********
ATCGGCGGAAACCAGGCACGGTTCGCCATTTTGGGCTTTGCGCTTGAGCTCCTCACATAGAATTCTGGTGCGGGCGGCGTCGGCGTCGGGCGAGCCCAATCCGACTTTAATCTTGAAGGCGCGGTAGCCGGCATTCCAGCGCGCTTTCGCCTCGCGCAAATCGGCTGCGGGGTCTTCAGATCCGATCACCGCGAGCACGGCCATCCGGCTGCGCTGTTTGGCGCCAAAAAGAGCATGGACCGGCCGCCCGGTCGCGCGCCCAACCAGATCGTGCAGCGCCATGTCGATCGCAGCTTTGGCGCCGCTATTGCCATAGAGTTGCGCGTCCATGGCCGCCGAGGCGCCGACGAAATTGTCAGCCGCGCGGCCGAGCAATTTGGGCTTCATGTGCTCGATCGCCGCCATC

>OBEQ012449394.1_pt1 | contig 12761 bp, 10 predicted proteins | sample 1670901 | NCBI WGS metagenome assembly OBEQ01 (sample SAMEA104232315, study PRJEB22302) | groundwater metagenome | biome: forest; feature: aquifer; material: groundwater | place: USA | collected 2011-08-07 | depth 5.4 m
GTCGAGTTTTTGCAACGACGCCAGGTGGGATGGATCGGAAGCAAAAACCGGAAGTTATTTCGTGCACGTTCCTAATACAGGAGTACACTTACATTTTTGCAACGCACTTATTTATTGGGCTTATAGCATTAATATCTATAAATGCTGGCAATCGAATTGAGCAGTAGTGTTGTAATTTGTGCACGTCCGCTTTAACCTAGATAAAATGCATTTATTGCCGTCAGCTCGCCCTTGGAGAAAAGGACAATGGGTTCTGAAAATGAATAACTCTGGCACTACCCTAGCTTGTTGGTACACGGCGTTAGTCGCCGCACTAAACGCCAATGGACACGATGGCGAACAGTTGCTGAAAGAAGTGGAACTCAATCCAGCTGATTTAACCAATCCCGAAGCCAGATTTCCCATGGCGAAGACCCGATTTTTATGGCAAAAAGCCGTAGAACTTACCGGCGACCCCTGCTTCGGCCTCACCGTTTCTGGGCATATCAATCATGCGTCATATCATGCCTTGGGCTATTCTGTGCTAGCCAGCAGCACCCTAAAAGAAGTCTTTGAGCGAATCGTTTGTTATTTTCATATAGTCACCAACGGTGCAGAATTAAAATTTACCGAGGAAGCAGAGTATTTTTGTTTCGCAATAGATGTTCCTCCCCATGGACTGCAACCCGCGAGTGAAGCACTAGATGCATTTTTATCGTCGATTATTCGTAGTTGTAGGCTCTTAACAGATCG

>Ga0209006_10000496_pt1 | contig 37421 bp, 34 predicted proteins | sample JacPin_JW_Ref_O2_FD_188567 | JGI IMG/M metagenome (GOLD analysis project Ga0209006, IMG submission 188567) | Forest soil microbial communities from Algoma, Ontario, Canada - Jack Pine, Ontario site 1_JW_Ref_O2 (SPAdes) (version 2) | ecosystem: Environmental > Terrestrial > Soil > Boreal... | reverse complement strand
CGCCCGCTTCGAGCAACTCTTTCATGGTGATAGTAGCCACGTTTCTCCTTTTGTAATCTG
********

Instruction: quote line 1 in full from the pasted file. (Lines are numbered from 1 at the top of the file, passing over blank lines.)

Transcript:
ATCGGCGGAAACCAGGCACGGTTCGCCATTTTGGGCTTTGCGCTTGAGCTCCTCACATAGAATTCTGGTGCGGGCGGCGTCGGCGTCGGGCGAGCCCAATCCGACTTTAATCTTGAAGGCGCGGTAGCCGGCATTCCAGCGCGCTTTCGCCTCGCGCAAATCGGCTGCGGGGTCTTCAGATCCGATCACCGCGAGCACGGCCATCCGGCTGCGCTGTTTGGCGCCAAAAAGAGCATGGACCGGCCGCCCGGTCGCGCGCCCAACCAGATCGTGCAGCGCCATGTCGATCGCAGCTTTGGCGCCGCTATTGCCATAGAGTTGCGCGTCCATGGCCGCCGAGGCGCCGACGAAATTGTCAGCCGCGCGGCCGAGCAATTTGGGCTTCATGTGCTCGATCGCCGCCATC